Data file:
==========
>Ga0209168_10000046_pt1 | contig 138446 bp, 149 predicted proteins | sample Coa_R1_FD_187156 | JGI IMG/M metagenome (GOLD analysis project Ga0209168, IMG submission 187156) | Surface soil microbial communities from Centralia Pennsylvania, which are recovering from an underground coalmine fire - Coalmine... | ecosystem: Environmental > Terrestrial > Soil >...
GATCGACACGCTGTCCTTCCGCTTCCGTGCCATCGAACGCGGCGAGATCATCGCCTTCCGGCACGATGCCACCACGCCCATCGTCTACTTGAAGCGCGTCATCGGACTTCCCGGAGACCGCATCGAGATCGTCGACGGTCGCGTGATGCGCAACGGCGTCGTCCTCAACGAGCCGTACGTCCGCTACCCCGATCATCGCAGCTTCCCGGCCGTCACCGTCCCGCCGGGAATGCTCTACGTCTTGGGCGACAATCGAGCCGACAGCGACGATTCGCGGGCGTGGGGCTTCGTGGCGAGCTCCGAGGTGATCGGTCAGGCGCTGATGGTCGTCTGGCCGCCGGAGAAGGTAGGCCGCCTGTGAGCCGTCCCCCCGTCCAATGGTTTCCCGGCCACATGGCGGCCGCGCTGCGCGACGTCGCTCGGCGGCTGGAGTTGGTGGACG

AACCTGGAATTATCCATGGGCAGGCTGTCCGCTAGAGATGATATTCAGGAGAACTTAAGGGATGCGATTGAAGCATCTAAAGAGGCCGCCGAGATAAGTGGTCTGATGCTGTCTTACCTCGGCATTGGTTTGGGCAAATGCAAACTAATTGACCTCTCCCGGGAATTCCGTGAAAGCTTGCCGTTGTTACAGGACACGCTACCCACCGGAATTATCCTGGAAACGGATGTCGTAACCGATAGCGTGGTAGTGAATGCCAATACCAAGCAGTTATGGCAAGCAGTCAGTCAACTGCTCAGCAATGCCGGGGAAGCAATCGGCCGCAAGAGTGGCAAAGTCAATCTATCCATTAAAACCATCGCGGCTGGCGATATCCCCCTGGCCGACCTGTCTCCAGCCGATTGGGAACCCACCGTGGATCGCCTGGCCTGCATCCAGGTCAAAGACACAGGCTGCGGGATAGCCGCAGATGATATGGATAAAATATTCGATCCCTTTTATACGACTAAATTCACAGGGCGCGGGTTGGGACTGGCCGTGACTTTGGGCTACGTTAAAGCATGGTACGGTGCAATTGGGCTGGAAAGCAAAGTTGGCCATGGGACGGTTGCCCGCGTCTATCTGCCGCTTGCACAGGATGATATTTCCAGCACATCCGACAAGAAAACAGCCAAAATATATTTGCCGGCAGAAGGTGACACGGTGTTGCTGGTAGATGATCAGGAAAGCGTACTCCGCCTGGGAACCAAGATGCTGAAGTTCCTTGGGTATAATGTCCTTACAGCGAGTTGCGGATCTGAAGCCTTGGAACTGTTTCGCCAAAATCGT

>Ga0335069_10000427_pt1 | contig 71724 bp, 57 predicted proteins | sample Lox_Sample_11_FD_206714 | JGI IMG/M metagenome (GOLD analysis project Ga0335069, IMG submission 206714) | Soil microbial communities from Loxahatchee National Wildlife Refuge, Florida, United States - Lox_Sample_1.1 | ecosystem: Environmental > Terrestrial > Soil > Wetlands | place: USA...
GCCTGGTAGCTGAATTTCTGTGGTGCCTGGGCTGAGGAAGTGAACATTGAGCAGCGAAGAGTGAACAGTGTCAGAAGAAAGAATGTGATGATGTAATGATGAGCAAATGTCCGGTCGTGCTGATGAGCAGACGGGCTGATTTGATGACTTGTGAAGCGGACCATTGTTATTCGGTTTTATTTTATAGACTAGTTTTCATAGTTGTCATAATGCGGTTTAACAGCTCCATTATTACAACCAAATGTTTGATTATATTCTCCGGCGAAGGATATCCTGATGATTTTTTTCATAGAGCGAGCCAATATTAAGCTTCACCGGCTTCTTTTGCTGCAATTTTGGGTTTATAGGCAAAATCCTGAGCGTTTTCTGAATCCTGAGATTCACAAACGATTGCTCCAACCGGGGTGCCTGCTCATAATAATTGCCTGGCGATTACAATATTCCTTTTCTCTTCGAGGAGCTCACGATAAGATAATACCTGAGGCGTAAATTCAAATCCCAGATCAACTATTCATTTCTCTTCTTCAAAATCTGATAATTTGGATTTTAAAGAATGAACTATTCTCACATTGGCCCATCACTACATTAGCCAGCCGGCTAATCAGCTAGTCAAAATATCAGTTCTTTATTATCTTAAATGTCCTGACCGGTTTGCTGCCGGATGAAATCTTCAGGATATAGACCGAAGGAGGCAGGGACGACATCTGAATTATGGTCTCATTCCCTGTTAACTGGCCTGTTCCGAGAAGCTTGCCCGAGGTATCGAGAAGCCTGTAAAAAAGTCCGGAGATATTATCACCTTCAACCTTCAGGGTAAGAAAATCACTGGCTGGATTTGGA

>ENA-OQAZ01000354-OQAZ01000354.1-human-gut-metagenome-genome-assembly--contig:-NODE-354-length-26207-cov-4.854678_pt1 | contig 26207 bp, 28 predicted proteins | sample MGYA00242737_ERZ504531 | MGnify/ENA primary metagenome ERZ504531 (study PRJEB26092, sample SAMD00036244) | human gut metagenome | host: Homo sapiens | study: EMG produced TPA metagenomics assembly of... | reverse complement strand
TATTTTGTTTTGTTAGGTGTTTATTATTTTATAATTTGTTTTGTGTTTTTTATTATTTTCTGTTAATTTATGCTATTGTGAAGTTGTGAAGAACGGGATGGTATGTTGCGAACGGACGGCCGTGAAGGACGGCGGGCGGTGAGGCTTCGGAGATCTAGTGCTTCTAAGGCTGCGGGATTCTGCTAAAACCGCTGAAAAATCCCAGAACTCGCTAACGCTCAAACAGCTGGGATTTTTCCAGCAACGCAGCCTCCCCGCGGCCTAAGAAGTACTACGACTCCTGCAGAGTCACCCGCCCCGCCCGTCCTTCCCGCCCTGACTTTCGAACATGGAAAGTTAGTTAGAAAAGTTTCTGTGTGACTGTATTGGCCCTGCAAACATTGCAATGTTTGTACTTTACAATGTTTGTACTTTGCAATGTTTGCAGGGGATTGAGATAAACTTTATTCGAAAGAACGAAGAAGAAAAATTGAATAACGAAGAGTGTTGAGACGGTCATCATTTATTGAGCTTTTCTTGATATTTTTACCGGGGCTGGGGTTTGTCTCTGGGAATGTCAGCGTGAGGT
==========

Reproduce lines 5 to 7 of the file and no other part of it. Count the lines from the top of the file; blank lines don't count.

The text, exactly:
GCCTGGTAGCTGAATTTCTGTGGTGCCTGGGCTGAGGAAGTGAACATTGAGCAGCGAAGAGTGAACAGTGTCAGAAGAAAGAATGTGATGATGTAATGATGAGCAAATGTCCGGTCGTGCTGATGAGCAGACGGGCTGATTTGATGACTTGTGAAGCGGACCATTGTTATTCGGTTTTATTTTATAGACTAGTTTTCATAGTTGTCATAATGCGGTTTAACAGCTCCATTATTACAACCAAATGTTTGATTATATTCTCCGGCGAAGGATATCCTGATGATTTTTTTCATAGAGCGAGCCAATATTAAGCTTCACCGGCTTCTTTTGCTGCAATTTTGGGTTTATAGGCAAAATCCTGAGCGTTTTCTGAATCCTGAGATTCACAAACGATTGCTCCAACCGGGGTGCCTGCTCATAATAATTGCCTGGCGATTACAATATTCCTTTTCTCTTCGAGGAGCTCACGATAAGATAATACCTGAGGCGTAAATTCAAATCCCAGATCAACTATTCATTTCTCTTCTTCAAAATCTGATAATTTGGATTTTAAAGAATGAACTATTCTCACATTGGCCCATCACTACATTAGCCAGCCGGCTAATCAGCTAGTCAAAATATCAGTTCTTTATTATCTTAAATGTCCTGACCGGTTTGCTGCCGGATGAAATCTTCAGGATATAGACCGAAGGAGGCAGGGACGACATCTGAATTATGGTCTCATTCCCTGTTAACTGGCCTGTTCCGAGAAGCTTGCCCGAGGTATCGAGAAGCCTGTAAAAAAGTCCGGAGATATTATCACCTTCAACCTTCAGGGTAAGAAAATCACTGGCTGGATTTGGA

>ENA-OQAZ01000354-OQAZ01000354.1-human-gut-metagenome-genome-assembly--contig:-NODE-354-length-26207-cov-4.854678_pt1 | contig 26207 bp, 28 predicted proteins | sample MGYA00242737_ERZ504531 | MGnify/ENA primary metagenome ERZ504531 (study PRJEB26092, sample SAMD00036244) | human gut metagenome | host: Homo sapiens | study: EMG produced TPA metagenomics assembly of... | reverse complement strand
TATTTTGTTTTGTTAGGTGTTTATTATTTTATAATTTGTTTTGTGTTTTTTATTATTTTCTGTTAATTTATGCTATTGTGAAGTTGTGAAGAACGGGATGGTATGTTGCGAACGGACGGCCGTGAAGGACGGCGGGCGGTGAGGCTTCGGAGATCTAGTGCTTCTAAGGCTGCGGGATTCTGCTAAAACCGCTGAAAAATCCCAGAACTCGCTAACGCTCAAACAGCTGGGATTTTTCCAGCAACGCAGCCTCCCCGCGGCCTAAGAAGTACTACGACTCCTGCAGAGTCACCCGCCCCGCCCGTCCTTCCCGCCCTGACTTTCGAACATGGAAAGTTAGTTAGAAAAGTTTCTGTGTGACTGTATTGGCCCTGCAAACATTGCAATGTTTGTACTTTACAATGTTTGTACTTTGCAATGTTTGCAGGGGATTGAGATAAACTTTATTCGAAAGAACGAAGAAGAAAAATTGAATAACGAAGAGTGTTGAGACGGTCATCATTTATTGAGCTTTTCTTGATATTTTTACCGGGGCTGGGGTTTGTCTCTGGGAATGTCAGCGTGAGGT